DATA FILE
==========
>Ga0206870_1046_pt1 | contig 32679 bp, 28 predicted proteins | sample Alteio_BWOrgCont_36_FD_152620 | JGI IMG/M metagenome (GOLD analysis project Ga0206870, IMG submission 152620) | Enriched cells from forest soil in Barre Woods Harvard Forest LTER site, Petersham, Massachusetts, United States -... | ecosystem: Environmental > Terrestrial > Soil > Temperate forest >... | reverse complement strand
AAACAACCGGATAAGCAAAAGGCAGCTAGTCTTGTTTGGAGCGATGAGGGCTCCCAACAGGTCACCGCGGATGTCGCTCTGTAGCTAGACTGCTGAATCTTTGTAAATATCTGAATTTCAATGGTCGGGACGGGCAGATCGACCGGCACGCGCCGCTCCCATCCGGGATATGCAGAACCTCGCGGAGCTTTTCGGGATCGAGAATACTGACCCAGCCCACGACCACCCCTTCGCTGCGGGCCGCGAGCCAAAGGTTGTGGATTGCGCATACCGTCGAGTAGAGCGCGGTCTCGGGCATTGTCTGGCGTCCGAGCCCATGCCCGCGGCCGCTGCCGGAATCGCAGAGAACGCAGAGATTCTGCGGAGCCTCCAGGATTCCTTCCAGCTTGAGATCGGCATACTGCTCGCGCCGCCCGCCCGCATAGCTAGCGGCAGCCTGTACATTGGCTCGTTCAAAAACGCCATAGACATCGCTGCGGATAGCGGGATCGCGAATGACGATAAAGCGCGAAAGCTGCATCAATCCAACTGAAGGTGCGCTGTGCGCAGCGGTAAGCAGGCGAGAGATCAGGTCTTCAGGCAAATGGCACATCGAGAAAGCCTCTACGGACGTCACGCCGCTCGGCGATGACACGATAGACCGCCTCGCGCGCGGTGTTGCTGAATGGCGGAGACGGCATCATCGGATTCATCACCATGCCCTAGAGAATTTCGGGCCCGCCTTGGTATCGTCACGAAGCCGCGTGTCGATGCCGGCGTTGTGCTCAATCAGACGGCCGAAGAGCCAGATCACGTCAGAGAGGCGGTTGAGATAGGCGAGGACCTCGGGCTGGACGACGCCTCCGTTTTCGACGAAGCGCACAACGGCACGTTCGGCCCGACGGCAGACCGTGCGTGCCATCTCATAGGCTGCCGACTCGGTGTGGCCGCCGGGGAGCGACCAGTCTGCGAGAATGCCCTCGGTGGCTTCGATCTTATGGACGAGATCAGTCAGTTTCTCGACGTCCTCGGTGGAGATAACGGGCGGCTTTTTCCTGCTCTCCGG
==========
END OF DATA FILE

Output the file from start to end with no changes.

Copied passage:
>Ga0206870_1046_pt1 | contig 32679 bp, 28 predicted proteins | sample Alteio_BWOrgCont_36_FD_152620 | JGI IMG/M metagenome (GOLD analysis project Ga0206870, IMG submission 152620) | Enriched cells from forest soil in Barre Woods Harvard Forest LTER site, Petersham, Massachusetts, United States -... | ecosystem: Environmental > Terrestrial > Soil > Temperate forest >... | reverse complement strand
AAACAACCGGATAAGCAAAAGGCAGCTAGTCTTGTTTGGAGCGATGAGGGCTCCCAACAGGTCACCGCGGATGTCGCTCTGTAGCTAGACTGCTGAATCTTTGTAAATATCTGAATTTCAATGGTCGGGACGGGCAGATCGACCGGCACGCGCCGCTCCCATCCGGGATATGCAGAACCTCGCGGAGCTTTTCGGGATCGAGAATACTGACCCAGCCCACGACCACCCCTTCGCTGCGGGCCGCGAGCCAAAGGTTGTGGATTGCGCATACCGTCGAGTAGAGCGCGGTCTCGGGCATTGTCTGGCGTCCGAGCCCATGCCCGCGGCCGCTGCCGGAATCGCAGAGAACGCAGAGATTCTGCGGAGCCTCCAGGATTCCTTCCAGCTTGAGATCGGCATACTGCTCGCGCCGCCCGCCCGCATAGCTAGCGGCAGCCTGTACATTGGCTCGTTCAAAAACGCCATAGACATCGCTGCGGATAGCGGGATCGCGAATGACGATAAAGCGCGAAAGCTGCATCAATCCAACTGAAGGTGCGCTGTGCGCAGCGGTAAGCAGGCGAGAGATCAGGTCTTCAGGCAAATGGCACATCGAGAAAGCCTCTACGGACGTCACGCCGCTCGGCGATGACACGATAGACCGCCTCGCGCGCGGTGTTGCTGAATGGCGGAGACGGCATCATCGGATTCATCACCATGCCCTAGAGAATTTCGGGCCCGCCTTGGTATCGTCACGAAGCCGCGTGTCGATGCCGGCGTTGTGCTCAATCAGACGGCCGAAGAGCCAGATCACGTCAGAGAGGCGGTTGAGATAGGCGAGGACCTCGGGCTGGACGACGCCTCCGTTTTCGACGAAGCGCACAACGGCACGTTCGGCCCGACGGCAGACCGTGCGTGCCATCTCATAGGCTGCCGACTCGGTGTGGCCGCCGGGGAGCGACCAGTCTGCGAGAATGCCCTCGGTGGCTTCGATCTTATGGACGAGATCAGTCAGTTTCTCGACGTCCTCGGTGGAGATAACGGGCGGCTTTTTCCTGCTCTCCGG